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division and that was a common complaint no matter who was in charge, but a lot of them were just sort of distant from macarthur. those who actually encountered him tended to really look up to him because he would really be impressive in person. the way he spoke to people, he just really came across as empathetic. eisenhower was generally very well-liked because he so congenial. the classic example of eisenhower's when he meets with the paratroopers on the eve of d-day from the 502nd paratrooper division, and i think that says something about his character in the sense of facing people that he thinks are about to die. he had been told, as you've probably heard, that these guys are going to suffer 100% casualties. word of that spreads pretty quickly. overall, talking about the world war ii combat soldier, there is a kind of respect for higher echelons, but soldiers being soldiers, they are kind of cynical. and sometimes they are parochial, too. like general patton is great, but we really like our division
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commander because he was at the front with me, and that is what tended to impress soldiers, if they were right there at the front. really good question. >> [inaudible] what distinguishes the second world war from all other wars was a homefront involvement, and it was deep sacrifices made by the home front. prof. mcmanus: that's a really good point. and into speaks to something, my personal opinion as a historian, but you can see this throughout a lot of military history, is that wars are really decided by human will. that is a big part of the will of the country to fight the war and win it. i certainly oppose the idea that once you have the big allies in three place and the victory, the outcome of the war is inevitable. think about what we just talked about tonight. is any of this inevitable? we're asking you to risk your life this way and if we do not , have people willing to do that and people willing to support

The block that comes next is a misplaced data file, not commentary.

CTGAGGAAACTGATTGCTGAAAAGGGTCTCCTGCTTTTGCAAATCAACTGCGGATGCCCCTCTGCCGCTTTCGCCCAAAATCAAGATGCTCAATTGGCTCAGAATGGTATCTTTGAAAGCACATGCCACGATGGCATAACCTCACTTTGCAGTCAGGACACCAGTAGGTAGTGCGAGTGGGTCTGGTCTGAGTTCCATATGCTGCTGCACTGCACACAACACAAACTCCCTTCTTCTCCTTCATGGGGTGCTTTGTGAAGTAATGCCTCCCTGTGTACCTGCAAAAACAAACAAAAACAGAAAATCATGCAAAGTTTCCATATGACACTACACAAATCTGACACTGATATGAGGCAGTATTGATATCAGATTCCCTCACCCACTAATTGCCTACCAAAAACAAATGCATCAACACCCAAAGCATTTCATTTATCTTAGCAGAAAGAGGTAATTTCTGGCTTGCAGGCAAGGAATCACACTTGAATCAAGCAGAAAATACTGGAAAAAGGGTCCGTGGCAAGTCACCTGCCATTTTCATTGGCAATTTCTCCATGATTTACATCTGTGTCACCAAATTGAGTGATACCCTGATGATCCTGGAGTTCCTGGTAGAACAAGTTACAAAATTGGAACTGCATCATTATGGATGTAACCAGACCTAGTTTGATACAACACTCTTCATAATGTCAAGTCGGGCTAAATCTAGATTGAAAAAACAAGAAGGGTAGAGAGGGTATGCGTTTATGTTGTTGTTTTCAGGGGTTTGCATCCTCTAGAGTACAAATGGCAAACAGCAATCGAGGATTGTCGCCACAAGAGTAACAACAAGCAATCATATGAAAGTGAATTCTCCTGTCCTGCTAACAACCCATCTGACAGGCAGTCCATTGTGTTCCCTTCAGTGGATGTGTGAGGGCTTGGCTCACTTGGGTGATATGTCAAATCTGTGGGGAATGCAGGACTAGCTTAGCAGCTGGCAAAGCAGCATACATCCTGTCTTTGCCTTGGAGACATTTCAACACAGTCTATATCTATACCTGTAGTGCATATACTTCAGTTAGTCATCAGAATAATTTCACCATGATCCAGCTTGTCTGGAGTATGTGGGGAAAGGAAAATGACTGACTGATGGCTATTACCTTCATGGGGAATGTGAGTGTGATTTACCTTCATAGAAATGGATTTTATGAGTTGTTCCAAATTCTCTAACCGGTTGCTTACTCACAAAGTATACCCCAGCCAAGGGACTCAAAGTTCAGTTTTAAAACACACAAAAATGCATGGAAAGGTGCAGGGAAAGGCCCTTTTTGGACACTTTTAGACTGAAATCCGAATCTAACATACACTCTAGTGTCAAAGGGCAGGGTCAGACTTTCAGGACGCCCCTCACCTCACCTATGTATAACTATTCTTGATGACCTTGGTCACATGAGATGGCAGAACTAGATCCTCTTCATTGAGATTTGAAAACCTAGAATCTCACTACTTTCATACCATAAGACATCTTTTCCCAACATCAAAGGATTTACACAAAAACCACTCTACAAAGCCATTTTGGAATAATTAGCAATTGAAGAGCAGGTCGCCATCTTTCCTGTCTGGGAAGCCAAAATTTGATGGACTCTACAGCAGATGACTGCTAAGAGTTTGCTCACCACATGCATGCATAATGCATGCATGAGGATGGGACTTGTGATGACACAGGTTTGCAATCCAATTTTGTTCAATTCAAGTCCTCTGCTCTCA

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them at home in a massive way, as you pointed out -- that matters. it is kind of the same thing in the civil war, although there is a lot of opposition, both north and south. in the end, it comes down to the will on one side or the other, and it is extraordinarily important. you have seen it many times throughout history that the side with more stuff, more firepower, more wealth whatever, does not , necessarily win. the american revolution being a good example. what was the weak point? like you said, is the british homefront really on board with that war? no. and our own vietnam war is another example, is that what you were going to mention? >> [inaudible] in world war ii everybody was , sacrificing, but how do they expect to run wars where everybody has got all the butter they need [inaudible] prof. mcmanus: absolutely.